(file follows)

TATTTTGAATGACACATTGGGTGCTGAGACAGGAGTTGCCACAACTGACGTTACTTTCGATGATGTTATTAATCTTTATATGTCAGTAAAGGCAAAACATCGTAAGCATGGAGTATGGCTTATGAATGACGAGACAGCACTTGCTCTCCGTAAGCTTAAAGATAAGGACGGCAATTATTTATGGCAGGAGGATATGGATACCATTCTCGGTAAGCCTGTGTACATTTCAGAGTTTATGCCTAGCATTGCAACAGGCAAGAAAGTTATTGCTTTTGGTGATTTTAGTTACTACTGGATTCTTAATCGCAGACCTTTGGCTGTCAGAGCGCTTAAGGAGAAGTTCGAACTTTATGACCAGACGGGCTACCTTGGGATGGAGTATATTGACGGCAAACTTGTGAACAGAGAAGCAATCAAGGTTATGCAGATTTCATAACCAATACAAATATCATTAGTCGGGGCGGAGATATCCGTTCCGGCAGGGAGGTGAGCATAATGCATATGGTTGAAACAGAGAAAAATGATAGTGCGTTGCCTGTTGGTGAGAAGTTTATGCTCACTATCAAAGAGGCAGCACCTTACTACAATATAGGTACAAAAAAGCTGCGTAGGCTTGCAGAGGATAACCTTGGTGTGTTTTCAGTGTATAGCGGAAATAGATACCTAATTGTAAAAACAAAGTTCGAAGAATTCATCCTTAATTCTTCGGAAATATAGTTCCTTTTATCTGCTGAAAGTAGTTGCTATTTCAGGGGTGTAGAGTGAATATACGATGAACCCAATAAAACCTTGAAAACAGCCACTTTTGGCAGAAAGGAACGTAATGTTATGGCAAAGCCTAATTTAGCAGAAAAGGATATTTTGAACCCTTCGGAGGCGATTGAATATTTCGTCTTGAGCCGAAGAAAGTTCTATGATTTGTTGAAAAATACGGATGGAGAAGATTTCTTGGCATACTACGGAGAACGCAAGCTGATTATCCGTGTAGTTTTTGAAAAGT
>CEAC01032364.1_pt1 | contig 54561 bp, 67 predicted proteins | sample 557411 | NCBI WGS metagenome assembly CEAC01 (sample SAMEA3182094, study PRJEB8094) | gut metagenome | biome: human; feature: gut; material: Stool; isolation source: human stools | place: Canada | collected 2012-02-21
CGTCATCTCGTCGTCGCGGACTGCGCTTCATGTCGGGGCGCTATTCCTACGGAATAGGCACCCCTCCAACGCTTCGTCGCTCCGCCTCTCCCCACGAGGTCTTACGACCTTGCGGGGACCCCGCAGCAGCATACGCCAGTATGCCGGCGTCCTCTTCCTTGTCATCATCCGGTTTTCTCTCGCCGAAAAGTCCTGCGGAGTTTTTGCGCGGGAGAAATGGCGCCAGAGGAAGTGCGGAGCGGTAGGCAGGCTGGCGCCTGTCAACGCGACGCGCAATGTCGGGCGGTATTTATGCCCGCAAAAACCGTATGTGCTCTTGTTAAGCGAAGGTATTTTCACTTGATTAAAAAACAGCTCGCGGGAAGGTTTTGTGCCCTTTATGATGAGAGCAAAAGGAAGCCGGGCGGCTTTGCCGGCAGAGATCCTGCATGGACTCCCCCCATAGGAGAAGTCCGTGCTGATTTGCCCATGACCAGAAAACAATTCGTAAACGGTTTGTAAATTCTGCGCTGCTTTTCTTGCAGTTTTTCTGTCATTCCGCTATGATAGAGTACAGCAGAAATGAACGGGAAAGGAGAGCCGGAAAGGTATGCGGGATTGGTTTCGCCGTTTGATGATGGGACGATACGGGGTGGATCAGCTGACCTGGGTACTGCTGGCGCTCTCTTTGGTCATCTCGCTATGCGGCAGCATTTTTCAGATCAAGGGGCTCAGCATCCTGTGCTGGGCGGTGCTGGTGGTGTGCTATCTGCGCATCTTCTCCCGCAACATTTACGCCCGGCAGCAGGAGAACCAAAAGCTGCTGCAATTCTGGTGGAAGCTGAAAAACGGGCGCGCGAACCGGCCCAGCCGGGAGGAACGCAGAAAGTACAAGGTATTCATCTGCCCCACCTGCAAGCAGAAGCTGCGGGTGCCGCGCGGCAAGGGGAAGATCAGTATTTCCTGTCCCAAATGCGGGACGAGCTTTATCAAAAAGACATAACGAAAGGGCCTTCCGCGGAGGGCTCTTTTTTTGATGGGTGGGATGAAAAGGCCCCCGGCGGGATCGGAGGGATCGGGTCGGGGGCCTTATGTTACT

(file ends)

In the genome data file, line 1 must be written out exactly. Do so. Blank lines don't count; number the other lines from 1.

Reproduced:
TATTTTGAATGACACATTGGGTGCTGAGACAGGAGTTGCCACAACTGACGTTACTTTCGATGATGTTATTAATCTTTATATGTCAGTAAAGGCAAAACATCGTAAGCATGGAGTATGGCTTATGAATGACGAGACAGCACTTGCTCTCCGTAAGCTTAAAGATAAGGACGGCAATTATTTATGGCAGGAGGATATGGATACCATTCTCGGTAAGCCTGTGTACATTTCAGAGTTTATGCCTAGCATTGCAACAGGCAAGAAAGTTATTGCTTTTGGTGATTTTAGTTACTACTGGATTCTTAATCGCAGACCTTTGGCTGTCAGAGCGCTTAAGGAGAAGTTCGAACTTTATGACCAGACGGGCTACCTTGGGATGGAGTATATTGACGGCAAACTTGTGAACAGAGAAGCAATCAAGGTTATGCAGATTTCATAACCAATACAAATATCATTAGTCGGGGCGGAGATATCCGTTCCGGCAGGGAGGTGAGCATAATGCATATGGTTGAAACAGAGAAAAATGATAGTGCGTTGCCTGTTGGTGAGAAGTTTATGCTCACTATCAAAGAGGCAGCACCTTACTACAATATAGGTACAAAAAAGCTGCGTAGGCTTGCAGAGGATAACCTTGGTGTGTTTTCAGTGTATAGCGGAAATAGATACCTAATTGTAAAAACAAAGTTCGAAGAATTCATCCTTAATTCTTCGGAAATATAGTTCCTTTTATCTGCTGAAAGTAGTTGCTATTTCAGGGGTGTAGAGTGAATATACGATGAACCCAATAAAACCTTGAAAACAGCCACTTTTGGCAGAAAGGAACGTAATGTTATGGCAAAGCCTAATTTAGCAGAAAAGGATATTTTGAACCCTTCGGAGGCGATTGAATATTTCGTCTTGAGCCGAAGAAAGTTCTATGATTTGTTGAAAAATACGGATGGAGAAGATTTCTTGGCATACTACGGAGAACGCAAGCTGATTATCCGTGTAGTTTTTGAAAAGT